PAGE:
45-second Furniture

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My youngest daughter, Katy, has been taking art classes at the Cincinnati Art Academy this summer, so I have been duplicating some of her interesting exercises while she’s in bed or not watching.

Last week, her instructor made them engage in some 45-second sketching exercises. Katy and the other students were shown an object and given 45 seconds to sketch it. I was fascinated by how the students could capture the essence of the object in such a short period.

It reminded me of some Zen ink painting I had done in college, but that’s another story.

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So I resolved to sketch some of my furniture designs in 45 seconds or less to see what would happen. I have about 20 different forms floating around in my head right now, so I barfed out a few this evening while sitting in a Syracuse, N.Y., hotel room.

After a few crappy attempts I got into a groove. First I drew the floor – that was a huge help. Then I started sketching the elevation.

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I tried sketching some orthographic views, but those were more difficult because I fussed over getting the perspective correct instead of capturing the overall form. My best drawings were simple straight-on views of elevation, profile and plan.

And 45 seconds is plenty of time.

I drew these on the back of some old airline boarding passes. I forgot my sketch book.

— Christopher Schwarz

About Lost Art Press

Publisher of woodworking books and videos specializing in hand tool techniques.
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15 Responses to 45-second Furniture

  1. richmondp says:

    When you are satisfied with your 45 second furniture sketches, treat yourself to the same exercise with a nude model. I predict you will be amazed at how well you do.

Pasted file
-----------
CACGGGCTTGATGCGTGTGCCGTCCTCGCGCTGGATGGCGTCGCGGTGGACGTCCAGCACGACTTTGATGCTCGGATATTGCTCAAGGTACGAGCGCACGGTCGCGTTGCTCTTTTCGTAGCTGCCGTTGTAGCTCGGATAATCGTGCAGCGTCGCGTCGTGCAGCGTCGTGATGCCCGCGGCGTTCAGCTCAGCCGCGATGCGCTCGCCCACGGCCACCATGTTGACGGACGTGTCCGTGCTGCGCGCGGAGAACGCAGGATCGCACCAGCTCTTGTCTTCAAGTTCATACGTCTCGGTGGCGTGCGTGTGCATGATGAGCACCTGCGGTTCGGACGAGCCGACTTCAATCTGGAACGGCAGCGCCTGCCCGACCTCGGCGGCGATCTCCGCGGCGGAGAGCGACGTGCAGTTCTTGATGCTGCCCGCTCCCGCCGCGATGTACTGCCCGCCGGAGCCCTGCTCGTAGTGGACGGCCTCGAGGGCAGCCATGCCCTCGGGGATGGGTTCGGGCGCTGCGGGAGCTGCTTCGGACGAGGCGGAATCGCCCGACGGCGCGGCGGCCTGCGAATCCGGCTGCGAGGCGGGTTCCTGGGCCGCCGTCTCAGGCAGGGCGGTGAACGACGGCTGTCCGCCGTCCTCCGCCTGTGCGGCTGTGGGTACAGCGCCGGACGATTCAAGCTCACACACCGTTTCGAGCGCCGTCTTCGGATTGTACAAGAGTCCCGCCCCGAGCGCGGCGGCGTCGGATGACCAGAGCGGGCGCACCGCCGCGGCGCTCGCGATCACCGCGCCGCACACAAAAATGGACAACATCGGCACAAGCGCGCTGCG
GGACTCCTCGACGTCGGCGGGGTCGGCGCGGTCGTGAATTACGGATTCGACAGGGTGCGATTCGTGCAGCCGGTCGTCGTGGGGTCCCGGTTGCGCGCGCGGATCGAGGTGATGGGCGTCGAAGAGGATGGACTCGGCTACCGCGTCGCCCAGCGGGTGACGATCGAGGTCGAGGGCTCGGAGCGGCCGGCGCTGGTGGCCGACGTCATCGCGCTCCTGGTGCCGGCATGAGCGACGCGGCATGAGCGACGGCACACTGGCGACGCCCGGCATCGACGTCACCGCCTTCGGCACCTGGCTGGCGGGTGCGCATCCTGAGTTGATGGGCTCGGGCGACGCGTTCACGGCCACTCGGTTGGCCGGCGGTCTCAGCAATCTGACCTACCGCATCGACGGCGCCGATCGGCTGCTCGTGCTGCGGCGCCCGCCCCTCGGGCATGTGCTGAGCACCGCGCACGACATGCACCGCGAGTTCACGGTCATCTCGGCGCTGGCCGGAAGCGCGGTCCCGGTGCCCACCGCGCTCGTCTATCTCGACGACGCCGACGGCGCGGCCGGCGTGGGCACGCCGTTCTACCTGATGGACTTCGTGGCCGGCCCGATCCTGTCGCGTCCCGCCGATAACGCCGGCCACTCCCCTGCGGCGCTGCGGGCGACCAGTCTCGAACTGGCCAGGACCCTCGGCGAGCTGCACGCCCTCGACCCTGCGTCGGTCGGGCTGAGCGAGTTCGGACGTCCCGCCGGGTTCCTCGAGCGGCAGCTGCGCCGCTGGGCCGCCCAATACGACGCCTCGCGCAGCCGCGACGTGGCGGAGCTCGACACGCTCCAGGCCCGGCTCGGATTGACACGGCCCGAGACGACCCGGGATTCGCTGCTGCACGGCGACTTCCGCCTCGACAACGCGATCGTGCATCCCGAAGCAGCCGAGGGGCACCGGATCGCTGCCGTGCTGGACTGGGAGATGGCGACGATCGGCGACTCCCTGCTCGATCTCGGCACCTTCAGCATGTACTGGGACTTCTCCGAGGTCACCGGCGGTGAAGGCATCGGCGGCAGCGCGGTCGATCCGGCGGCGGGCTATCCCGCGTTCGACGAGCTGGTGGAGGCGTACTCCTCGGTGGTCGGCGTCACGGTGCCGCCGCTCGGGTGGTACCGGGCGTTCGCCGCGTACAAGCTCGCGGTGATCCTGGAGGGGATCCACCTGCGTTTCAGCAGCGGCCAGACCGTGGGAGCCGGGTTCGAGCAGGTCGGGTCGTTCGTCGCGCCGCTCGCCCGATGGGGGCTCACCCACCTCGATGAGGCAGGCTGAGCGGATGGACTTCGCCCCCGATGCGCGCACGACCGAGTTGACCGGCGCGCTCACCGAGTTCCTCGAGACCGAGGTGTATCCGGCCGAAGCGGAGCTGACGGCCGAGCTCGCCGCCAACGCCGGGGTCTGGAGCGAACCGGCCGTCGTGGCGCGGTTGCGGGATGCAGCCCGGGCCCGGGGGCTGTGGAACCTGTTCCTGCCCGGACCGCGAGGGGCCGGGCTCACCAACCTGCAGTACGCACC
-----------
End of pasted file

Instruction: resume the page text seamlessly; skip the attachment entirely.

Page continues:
2. durbien says:

    Always use ink
    Be decisive. One stroke, one line.
    Don’t forget: light and shadow define form as much as lines do
    Never trust a housemate with a dog named “Toke”

    -Things I learned in Architecture School, Syracuse NY 1986

    • volzwgn says:

      That wasn’t from a class taught by Sargent was it?

      • durbien says:

        Actually, I’ve forgotten his name. Which is funny because I remember what he taught very well. He was a M.Arch Student, so I’m sure he was just teaching what he was recently taught (aren’t we all?). OTOH I’ve forgotten a lot of things that happened to me in Syracuse, which is possibly a good thing.

    • jenohdit says:

      I would add move your hand not your fingers. Much easier to get clean, decisive lines that way.

  3. David Cockey says:

    I’ve encountered two very different approaches to sketching. When I sketch an object I start with major elements which define the basic geometry and then fill in the details, constructing the object as I sketch.

    I used to work with auto designers and many if not most had a different approach. After looking at the object and/or thinking about what they wanted it to look like, they would put the image in the mind down on paper, sometimes starting with details and then filling in the major elements around the details. It seemed like the sketch was almost fully formed in their mind before anything went down on paper.

  4. Kinderhook88 says:

    Nice work. Sketching has always been my weakness.

  5. woodworkerme says:

    Sometimes I sketch things out for the customers to visualize size and details. Then I work from them myself. It sure helps to keep with the design….Come to think about it, I should add sketching to the woodworking 101-A ..Thanks.

  6. woodworkerme says:

    hey is that nails in the drawer or dovetails?. looks like nails to me. not your normal style.

  7. I remember doing a lot of this in art class. I miss art class.

  8. Sean Hughto says:

    If you have the time, you might want to check out Daltons. Amazing furniture and A&C period stuff.

  9. Bob Jones says:

    These definitely rank as refrigerator worthy 🙂

  10. Hate to be late to the party but what about some fast doodles about some kind of retractable arms on the tool chest to hold tool tote so you have no need to find a place to lay the tote when getting into the bottom of the chest.

  11. beshriver says:

    Had I known you were in the ‘cuse I would have invited you for dinner… Next time you come to upstate consider yourself invited.

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